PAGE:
It is un­der­stood that three Labour MPs who min­is­ters had hoped would sup­port the plan after the gov­ern­ment adopted their amend­ment on work­ers rights, Caro­line Flint, Gareth Snell and Lisa Nandy, will now vote against it.

A par­tic­u­larly heavy de­feat could jeop­ar­dise May’s po­si­tion, just a month after she won a no-con­fi­dence vote among Tory back­benchers. One usu­ally loyal MP said: “If the loss is large there will be some pres­sure on her to go. There is a sense she has reached the end of the road.”

An­other well con­nected Tory MP said: “In par­lia­ment, the prime min­is­ter is ba­si­cally there as the per­son

who can de­liver votes most of the time. If you can no longer do that on a sus­tained ba­sis, it makes a mock­ery of the post. That doesn’t mean that she can’t carry on. What it does mean is the job be­comes al­most cer­e­mo­nial.”

Jeremy Cor­byn said a Labour no-con­fi­dence mo­tion against the gov­ern­ment would come “soon”, but again de­clined to con­firm it would im­me­di­ately fol­low the Brexit deal be­ing de­feated. “We will ta­ble a mo­tion of no con­fi­dence in the gov­ern­ment at a time of our choos­ing, but it’s go­ing to be soon, don’t worry about that,” he told BBC One’s An­drew Marr Show.

Also speak­ing yes­ter­day, the Brexit sec­re­tary, Stephen Bar­clay, and the trans­port sec­re­tary, Chris Grayling, both de­clined to dis­cuss any al­ter­na­tive Brexit plan. “Let’s cross that bridge if and when it hap­pens,” Grayling told Sky News.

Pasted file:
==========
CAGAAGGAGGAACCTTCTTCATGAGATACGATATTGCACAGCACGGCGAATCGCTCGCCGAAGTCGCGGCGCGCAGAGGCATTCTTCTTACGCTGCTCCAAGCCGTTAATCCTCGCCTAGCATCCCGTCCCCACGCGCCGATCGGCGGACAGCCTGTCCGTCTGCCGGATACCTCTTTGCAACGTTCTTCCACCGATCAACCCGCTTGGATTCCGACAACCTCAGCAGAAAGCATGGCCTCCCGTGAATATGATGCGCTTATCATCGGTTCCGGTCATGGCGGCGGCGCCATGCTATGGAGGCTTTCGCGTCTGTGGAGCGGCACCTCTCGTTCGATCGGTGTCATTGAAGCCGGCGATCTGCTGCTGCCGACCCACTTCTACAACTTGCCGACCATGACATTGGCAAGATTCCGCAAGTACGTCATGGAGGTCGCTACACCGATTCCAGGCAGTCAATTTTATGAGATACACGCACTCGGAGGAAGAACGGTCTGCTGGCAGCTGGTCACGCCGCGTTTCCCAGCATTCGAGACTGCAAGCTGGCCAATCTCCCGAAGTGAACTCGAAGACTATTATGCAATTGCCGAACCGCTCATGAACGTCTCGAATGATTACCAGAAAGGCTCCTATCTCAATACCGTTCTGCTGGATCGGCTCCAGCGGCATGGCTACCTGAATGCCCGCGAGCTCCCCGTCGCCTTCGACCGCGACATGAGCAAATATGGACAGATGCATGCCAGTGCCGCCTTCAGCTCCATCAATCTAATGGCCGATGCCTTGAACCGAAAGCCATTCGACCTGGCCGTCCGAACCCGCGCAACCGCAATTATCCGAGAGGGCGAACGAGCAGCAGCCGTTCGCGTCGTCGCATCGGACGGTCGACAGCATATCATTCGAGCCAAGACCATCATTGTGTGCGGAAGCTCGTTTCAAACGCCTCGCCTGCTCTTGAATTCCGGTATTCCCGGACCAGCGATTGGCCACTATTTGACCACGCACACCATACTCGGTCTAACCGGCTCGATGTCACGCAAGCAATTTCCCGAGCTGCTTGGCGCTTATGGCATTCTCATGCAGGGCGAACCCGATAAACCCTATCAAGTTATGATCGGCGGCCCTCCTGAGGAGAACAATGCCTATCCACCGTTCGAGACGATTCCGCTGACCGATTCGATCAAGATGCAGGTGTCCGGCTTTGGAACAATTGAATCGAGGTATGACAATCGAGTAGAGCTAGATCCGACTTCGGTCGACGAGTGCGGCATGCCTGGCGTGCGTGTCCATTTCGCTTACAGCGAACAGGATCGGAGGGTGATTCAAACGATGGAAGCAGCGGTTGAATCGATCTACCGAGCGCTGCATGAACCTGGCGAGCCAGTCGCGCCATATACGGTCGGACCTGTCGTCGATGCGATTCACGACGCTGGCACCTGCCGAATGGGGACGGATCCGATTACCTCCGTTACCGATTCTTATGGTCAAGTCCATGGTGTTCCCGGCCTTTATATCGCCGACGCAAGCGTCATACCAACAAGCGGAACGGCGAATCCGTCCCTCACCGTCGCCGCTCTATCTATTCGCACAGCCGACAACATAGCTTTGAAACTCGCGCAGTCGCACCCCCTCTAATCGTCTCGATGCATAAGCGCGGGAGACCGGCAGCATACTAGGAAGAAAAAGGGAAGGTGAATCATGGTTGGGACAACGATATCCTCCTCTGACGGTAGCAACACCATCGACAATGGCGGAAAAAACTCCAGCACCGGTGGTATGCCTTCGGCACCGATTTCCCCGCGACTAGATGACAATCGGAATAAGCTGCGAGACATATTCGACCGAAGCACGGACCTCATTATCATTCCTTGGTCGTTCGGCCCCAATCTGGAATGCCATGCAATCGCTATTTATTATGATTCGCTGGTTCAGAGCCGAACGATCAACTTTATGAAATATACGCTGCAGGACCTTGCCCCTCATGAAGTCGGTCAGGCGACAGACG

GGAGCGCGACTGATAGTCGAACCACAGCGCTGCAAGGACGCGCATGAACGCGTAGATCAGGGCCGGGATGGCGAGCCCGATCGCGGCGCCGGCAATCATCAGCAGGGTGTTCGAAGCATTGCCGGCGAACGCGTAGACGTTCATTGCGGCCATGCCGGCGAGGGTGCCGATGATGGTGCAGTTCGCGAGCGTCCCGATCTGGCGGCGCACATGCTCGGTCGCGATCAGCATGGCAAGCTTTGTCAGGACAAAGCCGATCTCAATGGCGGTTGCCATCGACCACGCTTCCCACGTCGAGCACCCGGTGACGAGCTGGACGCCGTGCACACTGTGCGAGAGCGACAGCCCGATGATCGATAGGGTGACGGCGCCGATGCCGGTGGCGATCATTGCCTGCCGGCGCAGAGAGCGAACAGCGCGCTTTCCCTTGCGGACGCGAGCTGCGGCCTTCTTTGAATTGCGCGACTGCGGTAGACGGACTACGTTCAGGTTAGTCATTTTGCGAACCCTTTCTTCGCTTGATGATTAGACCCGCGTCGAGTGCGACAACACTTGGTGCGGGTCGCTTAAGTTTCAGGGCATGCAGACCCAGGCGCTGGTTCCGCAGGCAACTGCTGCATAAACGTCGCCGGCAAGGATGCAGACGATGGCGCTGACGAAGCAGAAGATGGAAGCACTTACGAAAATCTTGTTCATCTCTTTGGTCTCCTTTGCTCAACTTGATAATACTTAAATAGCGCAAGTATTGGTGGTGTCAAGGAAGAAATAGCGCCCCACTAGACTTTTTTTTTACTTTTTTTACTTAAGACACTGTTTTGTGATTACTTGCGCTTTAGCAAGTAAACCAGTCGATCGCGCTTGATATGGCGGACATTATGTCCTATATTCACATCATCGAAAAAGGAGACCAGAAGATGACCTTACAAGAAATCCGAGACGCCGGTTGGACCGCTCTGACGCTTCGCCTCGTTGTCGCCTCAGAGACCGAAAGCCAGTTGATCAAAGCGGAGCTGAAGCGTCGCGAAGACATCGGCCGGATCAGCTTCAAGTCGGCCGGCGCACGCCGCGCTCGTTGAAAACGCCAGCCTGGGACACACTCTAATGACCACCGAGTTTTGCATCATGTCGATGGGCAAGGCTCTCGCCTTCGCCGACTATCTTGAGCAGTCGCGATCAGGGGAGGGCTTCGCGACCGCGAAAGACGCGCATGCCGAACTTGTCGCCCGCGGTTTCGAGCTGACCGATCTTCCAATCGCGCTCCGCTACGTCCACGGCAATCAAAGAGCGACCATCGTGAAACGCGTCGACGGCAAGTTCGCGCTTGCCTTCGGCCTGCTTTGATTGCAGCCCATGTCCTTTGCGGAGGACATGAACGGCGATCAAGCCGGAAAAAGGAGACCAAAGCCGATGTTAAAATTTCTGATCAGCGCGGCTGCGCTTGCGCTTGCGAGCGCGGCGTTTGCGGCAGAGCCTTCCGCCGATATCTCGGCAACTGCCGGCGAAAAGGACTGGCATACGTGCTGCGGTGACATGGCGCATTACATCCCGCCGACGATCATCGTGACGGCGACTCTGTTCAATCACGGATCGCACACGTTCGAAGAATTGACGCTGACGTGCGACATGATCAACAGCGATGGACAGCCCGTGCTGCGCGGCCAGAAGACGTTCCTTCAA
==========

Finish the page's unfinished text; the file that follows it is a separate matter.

Cab­i­net sources said that while some min­is­ters, such as Am­ber Rudd and David Gauke, had urged May to con­sider a new ap­proach as a backup, there had been lit­tle con­crete done on this. One source said: “The view is that there’s still a lit­tle bit of steam left in the PM’s deal. If some­one is com­ing up with a brand new plan B, like Nor­way, then they’re do­ing it very qui­etly in a dark room.”

Amid the vac­uum, MPs will next week at­tempt again to seize con­trol of the process, with var­i­ous groups try­ing to push ei­ther a Nor­way-style soft Brexit or the idea of a sec­ond ref­er­en­dum. Sep­a­rately, a cross-party group of MPs from the Lib Dems, Labour, Con­ser­va­tives and SNP will to­day pub- lish two draft bills de­signed to pave the way for a new ref­er­en­dum giv­ing vot­ers the op­tions of back­ing the gov­ern­ment’s deal or stay­ing in the EU.

Among those be­hind the plan is the Tory for­mer at­tor­ney gen­eral Do­minic Grieve, who was ac­cused by some news­pa­pers yes­ter­day of lead­ing a “coup” against Brexit in al­liance with the Speaker, John Ber­cow.

Grieve, whose amend­ment passed last week obliges May to re­spond to a de­feat of her plan within three days, told the Guardian the re­ports were “rub­bish”, and had seen him re­ceive death threats. “I can em­phat­i­cally say, it is to­tally un­true that I am in a con­spir­acy with the Speaker ei­ther to stop Brexit or to change the stand­ing or­ders of the house,” he said.


▲ Theresa May in her Maiden­head con­stituency yes­ter­day. Below, the Brexit min­is­ter, Stephen Bar­clay